Is your website HTTPS-enabled and serving all pages over a secure connection? The answer to this question is crucial to your online success. That’s because beginning with Google Chrome version 68, which was released this month, users will see a “Not secure” message in the address bar when visiting non-HTTPS websites. The impact will be widespread since according to W3Schools.com (which tracks 50 million monthly online website visits) 79% of people online use Google Chrome.
A “Not Secure” message could scare away potential customers resulting in reduced engagements, and ultimately, lost sales.
There are many reasons why we should make sure our websites are HTTPS-enabled. Not the least of which being that Google rewards HTTPS-encrypted sites with better search rankings (you can read more about it in this post from Google’s Webmaster Central blog). As early as 2014, at its annual developer conference, Google called for “HTTPS everywhere” on the web. We can expect this movement to progress as Google responds to consumer concerns over privacy and rampant identity theft.
Sites without HTTPS are also more vulnerable to hacking attempts. The lack of an SSL certificate increases the chances of a visitor’s ISP injecting ads and malware into your site. While making your site HTTPS-enabled is only a part of the security protocols you need to secure your site – it is a very important component.
Since our last post, we’ve received many additional questions about this issue. We thought we’d share our answers to these Frequently Asked Questions:
Q: What percentage of visitors will be using Chrome 68 and will see the “Not secure” message on non-HTTPS sites?
A: Based on previous Chrome user version upgrade patterns, its reasonable to expect that within 30 days of its release, the vast majority of Chrome users will be browsing using version 68. For example, Chrome version 66 was released this April and by the end of May more than two-thirds of Chrome users were using version 66 or above (stats from W3Schools).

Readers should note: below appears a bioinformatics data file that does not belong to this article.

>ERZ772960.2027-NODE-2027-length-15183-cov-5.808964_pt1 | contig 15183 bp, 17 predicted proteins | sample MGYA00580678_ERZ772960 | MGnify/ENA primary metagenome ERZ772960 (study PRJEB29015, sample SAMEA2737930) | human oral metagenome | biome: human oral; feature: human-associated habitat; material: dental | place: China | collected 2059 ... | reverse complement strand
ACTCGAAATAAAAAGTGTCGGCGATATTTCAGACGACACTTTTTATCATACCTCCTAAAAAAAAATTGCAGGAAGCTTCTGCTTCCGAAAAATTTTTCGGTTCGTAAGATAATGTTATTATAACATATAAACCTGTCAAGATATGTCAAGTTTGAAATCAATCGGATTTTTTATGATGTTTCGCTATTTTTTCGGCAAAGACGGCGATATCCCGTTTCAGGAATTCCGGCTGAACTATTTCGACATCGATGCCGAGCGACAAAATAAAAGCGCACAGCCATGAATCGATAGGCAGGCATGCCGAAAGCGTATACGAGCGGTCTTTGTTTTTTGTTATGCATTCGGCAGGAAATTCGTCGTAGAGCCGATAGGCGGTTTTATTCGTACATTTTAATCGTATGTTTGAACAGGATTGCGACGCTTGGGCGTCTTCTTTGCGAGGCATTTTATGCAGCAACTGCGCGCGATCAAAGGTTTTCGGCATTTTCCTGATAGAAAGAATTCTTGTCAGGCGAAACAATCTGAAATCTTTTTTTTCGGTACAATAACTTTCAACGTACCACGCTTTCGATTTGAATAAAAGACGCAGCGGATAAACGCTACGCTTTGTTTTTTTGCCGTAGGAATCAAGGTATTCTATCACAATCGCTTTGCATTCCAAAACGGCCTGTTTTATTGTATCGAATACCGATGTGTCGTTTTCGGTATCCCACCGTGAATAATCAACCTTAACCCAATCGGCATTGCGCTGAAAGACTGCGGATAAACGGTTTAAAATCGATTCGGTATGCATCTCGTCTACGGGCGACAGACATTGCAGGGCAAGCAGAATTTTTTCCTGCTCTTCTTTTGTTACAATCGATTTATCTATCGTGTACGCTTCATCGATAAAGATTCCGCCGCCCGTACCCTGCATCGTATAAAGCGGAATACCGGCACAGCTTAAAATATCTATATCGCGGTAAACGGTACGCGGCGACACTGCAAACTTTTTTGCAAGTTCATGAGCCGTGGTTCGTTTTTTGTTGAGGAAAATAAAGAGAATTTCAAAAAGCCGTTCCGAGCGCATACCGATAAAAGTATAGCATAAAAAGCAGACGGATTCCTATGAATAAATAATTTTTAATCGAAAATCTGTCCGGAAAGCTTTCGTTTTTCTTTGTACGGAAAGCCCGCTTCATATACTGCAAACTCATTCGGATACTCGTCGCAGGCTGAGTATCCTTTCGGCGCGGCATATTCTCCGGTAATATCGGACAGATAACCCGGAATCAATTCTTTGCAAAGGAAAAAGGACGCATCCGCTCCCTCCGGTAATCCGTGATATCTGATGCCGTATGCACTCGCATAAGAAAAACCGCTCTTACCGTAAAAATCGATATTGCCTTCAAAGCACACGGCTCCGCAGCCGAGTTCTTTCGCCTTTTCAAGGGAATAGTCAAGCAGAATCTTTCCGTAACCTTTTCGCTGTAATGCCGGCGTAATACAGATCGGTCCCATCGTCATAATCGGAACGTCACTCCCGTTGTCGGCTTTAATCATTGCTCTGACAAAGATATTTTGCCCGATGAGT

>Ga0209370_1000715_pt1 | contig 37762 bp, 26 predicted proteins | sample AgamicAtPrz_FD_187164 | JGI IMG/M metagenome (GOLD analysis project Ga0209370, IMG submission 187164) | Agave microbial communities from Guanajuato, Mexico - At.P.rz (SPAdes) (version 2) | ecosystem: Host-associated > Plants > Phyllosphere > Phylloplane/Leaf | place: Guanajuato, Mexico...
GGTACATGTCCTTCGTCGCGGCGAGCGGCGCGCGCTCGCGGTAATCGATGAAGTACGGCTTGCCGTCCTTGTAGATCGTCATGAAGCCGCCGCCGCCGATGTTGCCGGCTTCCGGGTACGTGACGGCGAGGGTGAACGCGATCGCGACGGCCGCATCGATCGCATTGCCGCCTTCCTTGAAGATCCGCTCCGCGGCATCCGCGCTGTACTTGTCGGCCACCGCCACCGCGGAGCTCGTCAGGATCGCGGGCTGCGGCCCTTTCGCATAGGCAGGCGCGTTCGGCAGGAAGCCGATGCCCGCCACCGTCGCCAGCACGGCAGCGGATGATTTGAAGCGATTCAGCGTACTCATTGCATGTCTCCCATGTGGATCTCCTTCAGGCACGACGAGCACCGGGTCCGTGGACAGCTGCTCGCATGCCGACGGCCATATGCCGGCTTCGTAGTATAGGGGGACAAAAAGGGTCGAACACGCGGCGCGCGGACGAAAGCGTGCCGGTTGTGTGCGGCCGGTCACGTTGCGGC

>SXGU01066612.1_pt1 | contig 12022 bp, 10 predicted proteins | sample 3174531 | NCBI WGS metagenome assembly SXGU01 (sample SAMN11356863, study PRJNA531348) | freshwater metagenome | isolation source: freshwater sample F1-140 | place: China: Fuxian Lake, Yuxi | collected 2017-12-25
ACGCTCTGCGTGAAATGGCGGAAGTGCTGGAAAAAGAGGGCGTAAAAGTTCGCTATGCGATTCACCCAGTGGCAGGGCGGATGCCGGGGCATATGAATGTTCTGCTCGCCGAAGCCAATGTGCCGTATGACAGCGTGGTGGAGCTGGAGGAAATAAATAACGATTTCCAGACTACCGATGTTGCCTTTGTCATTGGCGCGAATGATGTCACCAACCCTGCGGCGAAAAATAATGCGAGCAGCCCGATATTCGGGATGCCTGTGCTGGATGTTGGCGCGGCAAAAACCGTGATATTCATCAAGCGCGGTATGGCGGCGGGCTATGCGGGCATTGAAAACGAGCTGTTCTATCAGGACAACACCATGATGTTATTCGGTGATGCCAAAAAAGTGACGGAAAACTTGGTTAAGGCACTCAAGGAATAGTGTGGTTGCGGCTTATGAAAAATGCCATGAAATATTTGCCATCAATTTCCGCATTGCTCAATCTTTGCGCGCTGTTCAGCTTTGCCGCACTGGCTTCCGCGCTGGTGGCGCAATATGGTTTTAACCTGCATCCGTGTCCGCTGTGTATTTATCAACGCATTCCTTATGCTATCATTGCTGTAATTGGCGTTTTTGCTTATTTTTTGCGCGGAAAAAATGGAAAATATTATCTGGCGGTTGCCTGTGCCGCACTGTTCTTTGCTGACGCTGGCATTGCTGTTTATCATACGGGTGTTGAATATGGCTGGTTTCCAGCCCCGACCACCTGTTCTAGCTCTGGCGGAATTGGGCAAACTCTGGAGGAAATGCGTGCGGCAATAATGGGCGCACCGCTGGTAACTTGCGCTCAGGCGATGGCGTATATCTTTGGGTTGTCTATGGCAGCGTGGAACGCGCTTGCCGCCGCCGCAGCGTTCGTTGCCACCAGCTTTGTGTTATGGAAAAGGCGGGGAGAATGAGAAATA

Q: What about subsequent versions of Chrome?
A: Every subsequent version of Chrome will also display the “Not secure” warning message for Non-HTTPS sites.
Q: Why is regular HTTP not secure?
A: HTTP is susceptible to sniffing and spoofing (yep, that’s what they call it). HTTPS encrypts all the data packets that are sent between your site and the visitor’s browser (and vice versa). If HTTPS packets are intercepted, they can’t be decoded and they can’t be spoofed.
Q: What if I’m not sure if my site is secure? How do I check?
A: One of the best ways is to simply visit your website via a browser and take a look at the address bar. The graphic below shows the padlock symbol that accompanies the URL of an HTTPS-secured site when displayed in a browser.
You should click through and view all of your site’s pages to ensure that none of your pages show the yellow warning symbol over the padlock.
Q: Where did I get an SSL certificate for my site?
A: If you have shared hosting or managed WordPress hosting, your hosting company can help you procure and install an SSL certificate. You may need your developer or webmaster to ensure that all content is forced over HTTPS. If you have dedicated hosting or a virtual private server (VPS) you’ll need your developer or webmaster to install the SSL certificate for you.
Q: If I already have an SSL certificate for my e-commerce site, is my site secure?
A: If you have an e-commerce site, we recommend a full security audit to ensure that your site and your server are both PCI-DSS compliant. Depending on the data you collect, you may also need to be compliant with other standards (such as HIPAA or FERPA).